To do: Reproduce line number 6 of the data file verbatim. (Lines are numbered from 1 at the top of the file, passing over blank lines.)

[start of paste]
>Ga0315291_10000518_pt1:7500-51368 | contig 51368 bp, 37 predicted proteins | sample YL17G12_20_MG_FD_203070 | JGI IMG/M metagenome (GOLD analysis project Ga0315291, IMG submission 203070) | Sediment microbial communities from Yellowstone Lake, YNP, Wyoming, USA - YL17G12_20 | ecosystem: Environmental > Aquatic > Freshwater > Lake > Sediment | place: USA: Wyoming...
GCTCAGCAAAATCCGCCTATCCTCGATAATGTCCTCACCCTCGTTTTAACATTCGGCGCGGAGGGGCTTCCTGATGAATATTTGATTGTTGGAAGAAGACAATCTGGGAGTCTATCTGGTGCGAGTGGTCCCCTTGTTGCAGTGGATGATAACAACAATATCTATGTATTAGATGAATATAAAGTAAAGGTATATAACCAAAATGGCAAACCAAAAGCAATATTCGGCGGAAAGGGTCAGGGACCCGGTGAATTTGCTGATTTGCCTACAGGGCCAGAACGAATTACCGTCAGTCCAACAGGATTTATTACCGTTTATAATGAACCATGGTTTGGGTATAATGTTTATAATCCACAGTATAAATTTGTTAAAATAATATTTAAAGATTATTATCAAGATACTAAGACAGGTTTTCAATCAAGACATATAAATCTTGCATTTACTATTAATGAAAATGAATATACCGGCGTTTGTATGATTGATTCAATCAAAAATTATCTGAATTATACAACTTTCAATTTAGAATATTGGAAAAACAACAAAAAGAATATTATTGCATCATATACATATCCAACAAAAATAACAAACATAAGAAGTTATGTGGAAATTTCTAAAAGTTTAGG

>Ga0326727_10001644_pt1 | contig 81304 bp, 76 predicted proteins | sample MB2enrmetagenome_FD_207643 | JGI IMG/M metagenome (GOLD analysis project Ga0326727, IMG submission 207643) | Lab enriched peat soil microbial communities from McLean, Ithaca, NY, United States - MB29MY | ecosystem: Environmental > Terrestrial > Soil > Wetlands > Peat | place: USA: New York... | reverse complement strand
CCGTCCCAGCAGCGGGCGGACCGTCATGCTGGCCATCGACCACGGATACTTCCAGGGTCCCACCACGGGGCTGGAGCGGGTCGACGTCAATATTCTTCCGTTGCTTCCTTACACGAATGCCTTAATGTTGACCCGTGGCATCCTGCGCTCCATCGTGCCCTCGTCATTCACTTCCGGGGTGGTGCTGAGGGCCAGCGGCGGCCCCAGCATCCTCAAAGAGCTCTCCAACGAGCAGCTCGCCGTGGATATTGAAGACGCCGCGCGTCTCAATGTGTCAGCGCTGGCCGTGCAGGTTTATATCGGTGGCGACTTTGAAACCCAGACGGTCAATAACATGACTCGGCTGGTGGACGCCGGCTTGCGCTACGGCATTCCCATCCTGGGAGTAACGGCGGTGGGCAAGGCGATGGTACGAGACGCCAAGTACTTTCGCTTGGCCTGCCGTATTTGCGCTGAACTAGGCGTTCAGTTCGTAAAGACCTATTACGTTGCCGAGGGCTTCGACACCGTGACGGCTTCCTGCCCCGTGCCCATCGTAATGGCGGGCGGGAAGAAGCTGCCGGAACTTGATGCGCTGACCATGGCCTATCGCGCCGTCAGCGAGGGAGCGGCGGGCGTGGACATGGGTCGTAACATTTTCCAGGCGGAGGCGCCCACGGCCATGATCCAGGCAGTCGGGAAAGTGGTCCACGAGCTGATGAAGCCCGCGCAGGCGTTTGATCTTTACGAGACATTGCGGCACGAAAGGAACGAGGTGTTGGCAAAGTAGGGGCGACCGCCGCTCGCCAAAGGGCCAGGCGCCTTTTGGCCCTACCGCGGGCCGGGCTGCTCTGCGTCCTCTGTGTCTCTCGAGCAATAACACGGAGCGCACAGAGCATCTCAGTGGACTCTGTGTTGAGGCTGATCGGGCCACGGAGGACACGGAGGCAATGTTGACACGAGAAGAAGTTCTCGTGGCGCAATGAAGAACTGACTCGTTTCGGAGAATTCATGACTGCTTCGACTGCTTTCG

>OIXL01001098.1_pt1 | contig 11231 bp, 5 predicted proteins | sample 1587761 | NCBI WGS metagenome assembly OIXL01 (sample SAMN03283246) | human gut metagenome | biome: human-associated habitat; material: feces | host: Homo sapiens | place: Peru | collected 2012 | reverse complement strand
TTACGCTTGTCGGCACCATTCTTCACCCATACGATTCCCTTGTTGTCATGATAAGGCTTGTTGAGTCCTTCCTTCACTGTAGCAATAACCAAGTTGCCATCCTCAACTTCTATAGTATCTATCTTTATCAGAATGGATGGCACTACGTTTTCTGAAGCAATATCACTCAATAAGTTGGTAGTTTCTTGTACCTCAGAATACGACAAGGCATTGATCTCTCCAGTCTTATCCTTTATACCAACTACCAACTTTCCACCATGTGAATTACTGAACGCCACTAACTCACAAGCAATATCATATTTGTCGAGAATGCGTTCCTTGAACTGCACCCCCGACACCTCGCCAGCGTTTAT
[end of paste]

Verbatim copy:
TTACGCTTGTCGGCACCATTCTTCACCCATACGATTCCCTTGTTGTCATGATAAGGCTTGTTGAGTCCTTCCTTCACTGTAGCAATAACCAAGTTGCCATCCTCAACTTCTATAGTATCTATCTTTATCAGAATGGATGGCACTACGTTTTCTGAAGCAATATCACTCAATAAGTTGGTAGTTTCTTGTACCTCAGAATACGACAAGGCATTGATCTCTCCAGTCTTATCCTTTATACCAACTACCAACTTTCCACCATGTGAATTACTGAACGCCACTAACTCACAAGCAATATCATATTTGTCGAGAATGCGTTCCTTGAACTGCACCCCCGACACCTCGCCAGCGTTTAT